She said efforts like the Dinosaur Trail and Hands of Harvest show great promise for bringing tourists to the region and to other attractions in the communities.
"Those things are coming to fruition. It always seems to take longer than expected, and costs more than expected," she said.
Former Havreite Vicki Warp, who works at the University of Montana in Missoula and is one of the organizers of Hands of Harvest, said that effort is poised to expand.
Businesses in central Montana communities including Lewistown, Stanford and Harlowton - one of the featured sites on the Dinosaur Trail is in Harlowton - are looking to join Hands of Harvest, which would add a sixth loop, and other businesses on the first five loops are looking to join, she said.
Hands of Harvest promotes almost 100 north-central Montana businesses on five trails in an 80-page guidebook. The program is modeled after the Handmade in America program started in North Carolina in 1993.
Cultural tourism focuses on attractions unique to an area. It features businesses that display an area's culture, like artist's studios; shops and galleries featuring local crafts; events like craft fairs, powwows, rodeos and cowboy poetry readings; and lodging with a local feel like bed and breakfasts, farms and ranches that offer rooms to tourists, hunting and fishing camps, and historic hotels. The intent of cultural tourism is to market local businesses that would be interesting to tourists, rather than major tourist attractions like national parks.
Warp added that Hands of Harvest is looking at adding other products to sell to tourists besides the guidebook, like guided tours of groups of businesses on the trails.
Fisher said Montana's Dinosaur Trail and Hands of Harvest could be very effective marketing tools. Offering people trails and scenic routes often brings people to an area, even if they aren't traveling specifically to see the featured items on the trail, she said.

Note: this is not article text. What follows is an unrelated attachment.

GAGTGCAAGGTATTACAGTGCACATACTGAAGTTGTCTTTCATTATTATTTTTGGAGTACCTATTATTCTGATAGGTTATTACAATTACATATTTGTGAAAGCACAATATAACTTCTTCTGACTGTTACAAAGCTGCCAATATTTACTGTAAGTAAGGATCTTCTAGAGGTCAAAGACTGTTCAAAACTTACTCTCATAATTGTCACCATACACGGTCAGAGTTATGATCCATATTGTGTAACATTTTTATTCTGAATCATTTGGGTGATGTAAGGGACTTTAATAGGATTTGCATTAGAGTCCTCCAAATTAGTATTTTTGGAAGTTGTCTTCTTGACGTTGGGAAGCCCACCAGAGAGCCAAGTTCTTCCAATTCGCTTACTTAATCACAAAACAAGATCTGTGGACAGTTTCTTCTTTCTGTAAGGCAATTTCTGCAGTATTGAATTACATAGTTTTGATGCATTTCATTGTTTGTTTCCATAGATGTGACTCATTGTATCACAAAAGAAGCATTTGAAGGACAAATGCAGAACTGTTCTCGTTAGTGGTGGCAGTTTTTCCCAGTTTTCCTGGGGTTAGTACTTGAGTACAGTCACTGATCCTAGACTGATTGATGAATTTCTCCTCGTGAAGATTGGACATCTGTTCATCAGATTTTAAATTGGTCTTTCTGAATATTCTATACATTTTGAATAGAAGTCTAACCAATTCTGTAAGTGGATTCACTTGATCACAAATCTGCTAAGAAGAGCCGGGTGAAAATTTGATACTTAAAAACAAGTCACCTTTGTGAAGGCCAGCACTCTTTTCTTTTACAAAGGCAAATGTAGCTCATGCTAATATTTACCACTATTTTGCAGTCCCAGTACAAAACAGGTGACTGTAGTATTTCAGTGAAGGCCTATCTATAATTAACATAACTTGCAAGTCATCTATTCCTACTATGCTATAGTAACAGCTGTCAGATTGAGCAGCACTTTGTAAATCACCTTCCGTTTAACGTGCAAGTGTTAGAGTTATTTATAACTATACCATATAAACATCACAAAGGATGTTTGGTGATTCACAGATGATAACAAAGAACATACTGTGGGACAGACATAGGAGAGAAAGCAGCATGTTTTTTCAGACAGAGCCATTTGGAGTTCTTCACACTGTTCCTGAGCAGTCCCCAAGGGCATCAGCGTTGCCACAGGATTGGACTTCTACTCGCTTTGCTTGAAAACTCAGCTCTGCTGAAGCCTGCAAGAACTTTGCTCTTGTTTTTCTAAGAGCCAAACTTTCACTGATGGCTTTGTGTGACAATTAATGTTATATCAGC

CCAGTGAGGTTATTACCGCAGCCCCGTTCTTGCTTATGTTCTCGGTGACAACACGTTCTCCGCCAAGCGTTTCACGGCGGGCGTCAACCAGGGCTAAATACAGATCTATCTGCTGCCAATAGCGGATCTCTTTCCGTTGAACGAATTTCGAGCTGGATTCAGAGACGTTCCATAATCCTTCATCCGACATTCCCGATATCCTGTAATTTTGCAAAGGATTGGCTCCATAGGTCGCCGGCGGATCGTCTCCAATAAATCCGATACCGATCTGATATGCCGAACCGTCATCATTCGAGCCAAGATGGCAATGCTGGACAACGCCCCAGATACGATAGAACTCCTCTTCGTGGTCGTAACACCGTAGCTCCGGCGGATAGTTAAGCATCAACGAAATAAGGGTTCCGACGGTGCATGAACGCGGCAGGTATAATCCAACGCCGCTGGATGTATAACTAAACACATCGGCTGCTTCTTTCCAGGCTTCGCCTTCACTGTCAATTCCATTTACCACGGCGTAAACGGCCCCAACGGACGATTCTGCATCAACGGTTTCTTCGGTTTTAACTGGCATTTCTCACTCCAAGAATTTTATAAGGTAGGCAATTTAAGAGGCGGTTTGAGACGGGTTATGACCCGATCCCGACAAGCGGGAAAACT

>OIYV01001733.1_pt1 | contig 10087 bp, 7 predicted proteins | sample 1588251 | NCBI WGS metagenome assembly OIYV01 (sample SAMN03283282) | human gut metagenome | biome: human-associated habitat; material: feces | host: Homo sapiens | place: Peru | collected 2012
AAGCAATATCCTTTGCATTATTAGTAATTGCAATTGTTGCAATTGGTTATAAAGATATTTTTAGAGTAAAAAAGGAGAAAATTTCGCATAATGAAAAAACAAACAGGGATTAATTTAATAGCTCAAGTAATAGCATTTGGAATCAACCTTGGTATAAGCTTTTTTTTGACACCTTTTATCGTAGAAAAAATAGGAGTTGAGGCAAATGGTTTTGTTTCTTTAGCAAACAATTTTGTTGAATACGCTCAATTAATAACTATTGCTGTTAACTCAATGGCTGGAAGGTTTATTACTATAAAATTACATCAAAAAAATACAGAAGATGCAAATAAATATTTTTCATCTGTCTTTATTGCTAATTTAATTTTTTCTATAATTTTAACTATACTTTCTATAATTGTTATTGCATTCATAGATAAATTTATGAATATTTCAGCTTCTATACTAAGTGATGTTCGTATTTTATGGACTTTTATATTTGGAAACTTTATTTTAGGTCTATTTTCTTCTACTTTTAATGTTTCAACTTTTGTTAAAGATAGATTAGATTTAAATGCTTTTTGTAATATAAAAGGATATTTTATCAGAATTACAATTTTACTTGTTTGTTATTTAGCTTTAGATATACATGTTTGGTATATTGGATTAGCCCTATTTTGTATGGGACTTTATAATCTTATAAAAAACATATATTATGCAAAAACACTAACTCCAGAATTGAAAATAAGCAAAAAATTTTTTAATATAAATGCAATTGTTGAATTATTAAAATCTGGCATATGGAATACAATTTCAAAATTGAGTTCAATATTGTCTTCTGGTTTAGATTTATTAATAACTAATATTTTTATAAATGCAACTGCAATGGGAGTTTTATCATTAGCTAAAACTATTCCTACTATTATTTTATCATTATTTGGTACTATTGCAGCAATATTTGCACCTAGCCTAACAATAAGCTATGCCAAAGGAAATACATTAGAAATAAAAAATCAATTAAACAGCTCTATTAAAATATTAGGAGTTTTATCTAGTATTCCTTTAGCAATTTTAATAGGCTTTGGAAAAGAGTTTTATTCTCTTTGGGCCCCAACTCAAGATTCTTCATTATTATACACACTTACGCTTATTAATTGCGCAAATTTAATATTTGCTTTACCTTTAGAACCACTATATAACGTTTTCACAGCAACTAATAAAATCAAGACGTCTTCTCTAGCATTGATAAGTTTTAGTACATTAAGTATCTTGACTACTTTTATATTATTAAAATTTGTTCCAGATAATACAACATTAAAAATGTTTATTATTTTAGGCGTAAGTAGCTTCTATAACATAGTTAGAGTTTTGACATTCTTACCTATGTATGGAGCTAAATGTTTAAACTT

Once people are on the Dinosaur Trail, well-promoted attractions and activities could help them decide where to go on the trail, she said.
If attractions are promoted better, it's more likely tourists - and their money - will stay longer.
"The more you have to offer, the better your chance is to get that potential customer to stay and be a customer," Fisher said.
Havre chamber executive director Debbie Vandeberg said the local tourism summit, tentatively planned for April, will give local businesses the opportunity to learn what events tourist attractions are planning for the summer and what other activities will be held, such as plays planned by Montana Actors' Theatre. The businesses will then be able to direct tourists to special activities as well as major tourist attractions.
The packets sent out to tour companies in the United States and Canada offer a package price to tour Fort Assinniboine, the Wahkpa Chu'gn bison kill site behind the Holiday Village Shopping Center, and Havre Beneath the Streets.
The packets also promote regional sites like Bear Paw Battlefield south of Chinook, and includes a brochure listing attractions and activities in the area, including the Rocky Boy powwow, and information on local hotels, restaurants and businesses.
Vandeberg said the chamber actively works with businesses to promote tourism, and works with other communities like Fort Benton, Chinook and Malta to promote each other's attractions.
"We don't just promote Havre. We promote the area," Vandeberg said.